Review: Flashpoint #4

What can I say about Flashpoint that hasn’t already been said before?  It’s a lost series, a book that doesn’t know what it wants to be.  It certainly isn’t an adventure story – every time a team is formed to deal with a problem, they collapse or fail immediately.   Every attempt to become epic quickly backfires, every attempt to become post-apocalyptic is thwarted by the mundane.  In service of a more fully realized story, this dedication to defying expectation might be noble; in Flashpoint, it just feels like padding to keep a simple story running for the proper number of trade-worthy issues.

There’s no subtlety to Aquaman or Wonder Woman here – any character they might have had, any tragedy that made their conflict poignant or meaningful in any way has been relegated to the comparatively excellent Wonder Woman and the Furies and Emperor Aquaman tie-ins.  There’s no rhyme or reason behind Enchantress’ bizarre betrayal – I’d imagine you’d have to read Secret Seven to know or care why that happened.  There’s no explanation why Reverse Flash would seek to return now, when Flash and a team of metahumans find it most important to find and defeat him.  Everything here is done for shock value, from Wonder Woman murdering a child hero in cold blood to Thawne’s sudden reappearance.  Flashpoint left the subtlety, the character beats, the extended action scenes to the tie-ins.  This may be the first event in history that’s vastly more satisfying the more you ignore the main story.

Grade: C-

4 thoughts on “Review: Flashpoint #4

  1. Hi, first post and all. Well, what I wanted to say was that WW did not kill Billy; it was her aunt Penthylesia (or summething like that)… and the Enchantress part it’s really told in Secret Seven. Seems she is at odds with her June Moone persona (sorry if I misspelled the name), and the Amazons (again the evil aunt) promised to help if she killed the Seven.

    To me, Flashpoint has been a fun read but I can be biased as I like elseworlds stories, and this is maybe the uber-elseworld tale, in the sense that it happens over a reality… not in other realities. The problem here is that A) the story is build from the neccesity to buy all the tie-ins or related titles; B) the reader has to care about the world and characters; and C) the pieces must be placed by the reader as the story just show you a figment of a world. I mean, people has problems with the normal DCU, which is seen in much more depth than this one.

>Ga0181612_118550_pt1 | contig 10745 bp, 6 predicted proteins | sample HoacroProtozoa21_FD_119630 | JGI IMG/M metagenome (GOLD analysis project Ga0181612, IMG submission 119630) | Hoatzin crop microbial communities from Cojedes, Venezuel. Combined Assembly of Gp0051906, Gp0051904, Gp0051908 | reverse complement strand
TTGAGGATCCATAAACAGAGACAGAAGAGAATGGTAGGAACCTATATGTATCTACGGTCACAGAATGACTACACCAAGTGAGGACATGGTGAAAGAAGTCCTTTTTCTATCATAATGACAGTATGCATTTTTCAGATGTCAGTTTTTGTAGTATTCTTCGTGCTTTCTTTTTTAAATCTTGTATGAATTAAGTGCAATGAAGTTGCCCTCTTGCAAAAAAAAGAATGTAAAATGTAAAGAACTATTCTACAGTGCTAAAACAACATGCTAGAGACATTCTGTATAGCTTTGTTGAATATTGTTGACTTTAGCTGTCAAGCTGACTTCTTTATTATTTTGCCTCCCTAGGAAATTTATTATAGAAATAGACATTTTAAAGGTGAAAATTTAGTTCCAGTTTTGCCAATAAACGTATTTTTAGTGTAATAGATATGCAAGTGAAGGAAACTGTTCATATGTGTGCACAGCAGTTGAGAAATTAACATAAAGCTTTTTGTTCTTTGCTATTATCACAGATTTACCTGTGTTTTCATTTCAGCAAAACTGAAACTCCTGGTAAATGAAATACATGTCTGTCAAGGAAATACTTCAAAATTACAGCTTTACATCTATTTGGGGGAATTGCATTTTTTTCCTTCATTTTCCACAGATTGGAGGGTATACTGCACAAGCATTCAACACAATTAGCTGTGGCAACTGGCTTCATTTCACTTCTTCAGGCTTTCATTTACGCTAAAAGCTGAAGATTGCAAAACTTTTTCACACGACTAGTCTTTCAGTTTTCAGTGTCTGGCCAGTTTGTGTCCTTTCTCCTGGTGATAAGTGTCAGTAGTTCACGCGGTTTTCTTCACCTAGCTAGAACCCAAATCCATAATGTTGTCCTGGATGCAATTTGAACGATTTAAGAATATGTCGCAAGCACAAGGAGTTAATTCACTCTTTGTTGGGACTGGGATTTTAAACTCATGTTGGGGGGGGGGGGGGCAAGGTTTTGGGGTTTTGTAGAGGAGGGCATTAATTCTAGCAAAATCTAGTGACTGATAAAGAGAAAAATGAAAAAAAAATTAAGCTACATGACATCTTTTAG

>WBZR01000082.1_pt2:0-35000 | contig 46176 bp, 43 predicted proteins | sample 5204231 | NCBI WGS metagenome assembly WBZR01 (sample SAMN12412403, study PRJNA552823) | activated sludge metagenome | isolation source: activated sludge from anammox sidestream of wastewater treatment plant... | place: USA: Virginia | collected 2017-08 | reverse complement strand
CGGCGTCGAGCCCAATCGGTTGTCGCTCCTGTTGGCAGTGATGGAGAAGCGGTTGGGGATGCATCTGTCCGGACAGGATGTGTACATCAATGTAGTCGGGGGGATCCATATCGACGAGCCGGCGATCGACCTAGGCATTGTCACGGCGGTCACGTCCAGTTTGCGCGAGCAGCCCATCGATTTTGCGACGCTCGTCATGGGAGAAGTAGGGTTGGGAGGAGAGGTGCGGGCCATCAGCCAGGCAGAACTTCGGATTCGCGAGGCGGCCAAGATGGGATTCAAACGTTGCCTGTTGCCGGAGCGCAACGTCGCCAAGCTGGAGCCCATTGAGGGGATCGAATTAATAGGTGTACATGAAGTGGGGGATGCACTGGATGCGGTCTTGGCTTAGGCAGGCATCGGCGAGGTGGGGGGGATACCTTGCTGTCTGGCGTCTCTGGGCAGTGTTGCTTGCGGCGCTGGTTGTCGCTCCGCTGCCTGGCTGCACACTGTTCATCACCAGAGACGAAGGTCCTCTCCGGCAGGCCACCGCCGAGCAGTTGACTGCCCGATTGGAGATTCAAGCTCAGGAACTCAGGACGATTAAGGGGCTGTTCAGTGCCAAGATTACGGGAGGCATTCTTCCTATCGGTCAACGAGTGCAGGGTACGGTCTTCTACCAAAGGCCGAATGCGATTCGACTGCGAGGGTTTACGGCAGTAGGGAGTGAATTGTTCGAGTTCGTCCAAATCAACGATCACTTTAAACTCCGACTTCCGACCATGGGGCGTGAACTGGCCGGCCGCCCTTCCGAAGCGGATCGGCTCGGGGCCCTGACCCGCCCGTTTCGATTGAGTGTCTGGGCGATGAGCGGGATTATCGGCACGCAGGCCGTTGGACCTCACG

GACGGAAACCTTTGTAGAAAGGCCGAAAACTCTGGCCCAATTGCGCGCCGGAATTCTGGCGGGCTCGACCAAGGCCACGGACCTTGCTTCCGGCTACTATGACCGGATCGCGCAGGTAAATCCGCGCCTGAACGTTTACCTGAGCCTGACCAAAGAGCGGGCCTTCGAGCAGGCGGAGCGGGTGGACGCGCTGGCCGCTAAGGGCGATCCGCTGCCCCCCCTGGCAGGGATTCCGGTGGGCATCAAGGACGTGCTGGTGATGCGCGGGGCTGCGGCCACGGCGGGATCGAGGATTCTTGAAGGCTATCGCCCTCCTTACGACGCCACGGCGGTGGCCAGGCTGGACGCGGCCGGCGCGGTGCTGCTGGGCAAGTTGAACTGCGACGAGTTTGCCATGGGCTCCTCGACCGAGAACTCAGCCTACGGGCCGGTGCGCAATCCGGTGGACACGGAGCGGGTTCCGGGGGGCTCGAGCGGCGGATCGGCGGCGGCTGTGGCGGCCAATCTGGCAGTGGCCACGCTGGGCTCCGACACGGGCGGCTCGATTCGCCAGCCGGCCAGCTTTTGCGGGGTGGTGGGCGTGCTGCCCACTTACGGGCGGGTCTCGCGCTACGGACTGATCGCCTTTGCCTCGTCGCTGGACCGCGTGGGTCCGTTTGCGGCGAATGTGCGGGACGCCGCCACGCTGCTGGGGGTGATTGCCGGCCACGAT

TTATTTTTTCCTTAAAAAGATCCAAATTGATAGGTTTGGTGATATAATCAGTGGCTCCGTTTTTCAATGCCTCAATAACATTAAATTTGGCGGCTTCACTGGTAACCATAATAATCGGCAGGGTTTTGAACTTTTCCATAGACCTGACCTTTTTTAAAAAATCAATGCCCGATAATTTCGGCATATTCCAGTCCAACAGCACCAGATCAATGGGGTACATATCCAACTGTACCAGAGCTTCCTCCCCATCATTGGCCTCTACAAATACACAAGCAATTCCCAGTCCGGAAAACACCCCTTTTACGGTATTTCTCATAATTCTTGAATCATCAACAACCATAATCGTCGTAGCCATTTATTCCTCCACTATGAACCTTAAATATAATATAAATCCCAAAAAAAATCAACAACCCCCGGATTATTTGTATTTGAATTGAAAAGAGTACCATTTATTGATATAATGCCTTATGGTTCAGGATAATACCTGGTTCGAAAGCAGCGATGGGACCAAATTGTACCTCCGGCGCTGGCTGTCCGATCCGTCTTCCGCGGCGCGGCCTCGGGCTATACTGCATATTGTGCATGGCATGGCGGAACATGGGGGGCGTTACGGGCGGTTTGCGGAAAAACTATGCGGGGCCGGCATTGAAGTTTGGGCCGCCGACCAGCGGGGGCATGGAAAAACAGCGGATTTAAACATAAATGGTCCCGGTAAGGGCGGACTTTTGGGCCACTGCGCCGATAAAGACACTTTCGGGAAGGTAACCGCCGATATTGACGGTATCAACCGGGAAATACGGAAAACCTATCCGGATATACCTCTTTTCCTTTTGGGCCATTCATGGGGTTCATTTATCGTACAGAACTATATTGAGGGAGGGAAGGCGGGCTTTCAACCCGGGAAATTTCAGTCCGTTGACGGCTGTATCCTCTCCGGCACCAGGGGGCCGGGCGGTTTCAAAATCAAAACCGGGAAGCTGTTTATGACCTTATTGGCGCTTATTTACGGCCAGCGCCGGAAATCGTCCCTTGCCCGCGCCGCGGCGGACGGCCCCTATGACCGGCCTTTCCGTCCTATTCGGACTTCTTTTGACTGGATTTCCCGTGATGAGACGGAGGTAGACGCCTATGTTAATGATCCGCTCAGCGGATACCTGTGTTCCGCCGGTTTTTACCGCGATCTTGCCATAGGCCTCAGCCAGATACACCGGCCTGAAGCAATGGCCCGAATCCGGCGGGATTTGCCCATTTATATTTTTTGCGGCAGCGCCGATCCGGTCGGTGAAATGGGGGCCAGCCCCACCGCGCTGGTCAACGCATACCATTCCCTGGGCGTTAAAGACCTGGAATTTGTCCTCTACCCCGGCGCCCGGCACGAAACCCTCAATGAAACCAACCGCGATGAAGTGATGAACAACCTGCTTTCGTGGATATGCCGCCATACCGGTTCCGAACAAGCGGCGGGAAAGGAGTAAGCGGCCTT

In that light I can see the points of your review and agree with them. Even if I have liked Flashpoint, it doesn’t mean it wasn’t with it’s own flaws and mistakes.

    PS: I hope Legion of Doom does the only thing I think will be able to salvage such bad narrative until now. Though it would only add more darkness to a world that is a dark hero-caliptic place, it would be better than what has been delivered so far. Even would fix it.

    PS2: Sorry for my bad writting but english is not my primary language… and btw, what other related minis have you read?

    • Thanks for reading!

      I often enjoy alternate world or altered reality stories, too. As I said in my review of Flashpoint #2, Age of Apocalypse was one of the first comics I read, and along with things like Days of Future Past, really shaped how I viewed the X-Men for years to come, and I consider stories like Kurt Busiek’s altered-history story “The Nearness of You” from Astro Cityt to be a stirring example of what the medium is capable of. Flashpoint just isn’t doing it for me on a character or plotting level, and those are two very vital things in these event comics.

      I’m reading every issue of Wonder Woman and the Furies, Emperor Aquaman, Lois Lane and the Resistance and Frankenstein and the Creature Commandos, but I checked out the first issue of almost every single mini, even the really bad ones (Canterbury Cricket, I’m looking at you!).

      How about you – favorite tie-ins?

  2. The grade is heavily weighted based on the strength of some of the tie-ins. But yeah, if I’d been in a bad mood when I read this, it could easily have been D-range.

    What did you think of the Johns/Lee Justice League preview, by the way?

  3. Flashpoint, Flashpoint, Flashpoint. I’m not angry at you … just really, really disappointed. Sigh.

    Aspects of FP have been quite enjoyable. I really liked the first issue.

    But the longer the event has gone on and the more I’ve read, the more it hasn’t made sense and the more frustrated I’ve become. I’ve read almost all the comics, although I have a bit of catching up to do on a couple of the tie-ins. I thought Batman was excellent, Abin Sur ended with a bang, Frankenstein was really solid (but didn’t really matter to FP as a whole), and Aquaman and Wonder Woman started strong and had their moments before getting a little lost in the ridiculousness of their stories.

    I suppose one beef I haven’t been able to get past is whole Thawne managed to mess so much up. It doesn’t make sense.

    Age of Apocalypse was also one of my early comic book experiences (I was a late bloomer, who started collecting when I was 18) and comparing the two is not very favourable to FP. In particular, AoA made a lot of sense and the characters acted in a way that was consistent with their characters – in the altered circumstances of that timeline.

    Ultimately, FP doesn’t really feel like it matters, even though it’s changing the entire face of DC. Characters die willy-nilly. Motivations are blurry and a bit erratic. And everything else you mention is pretty spot on.

    It’s a shame.

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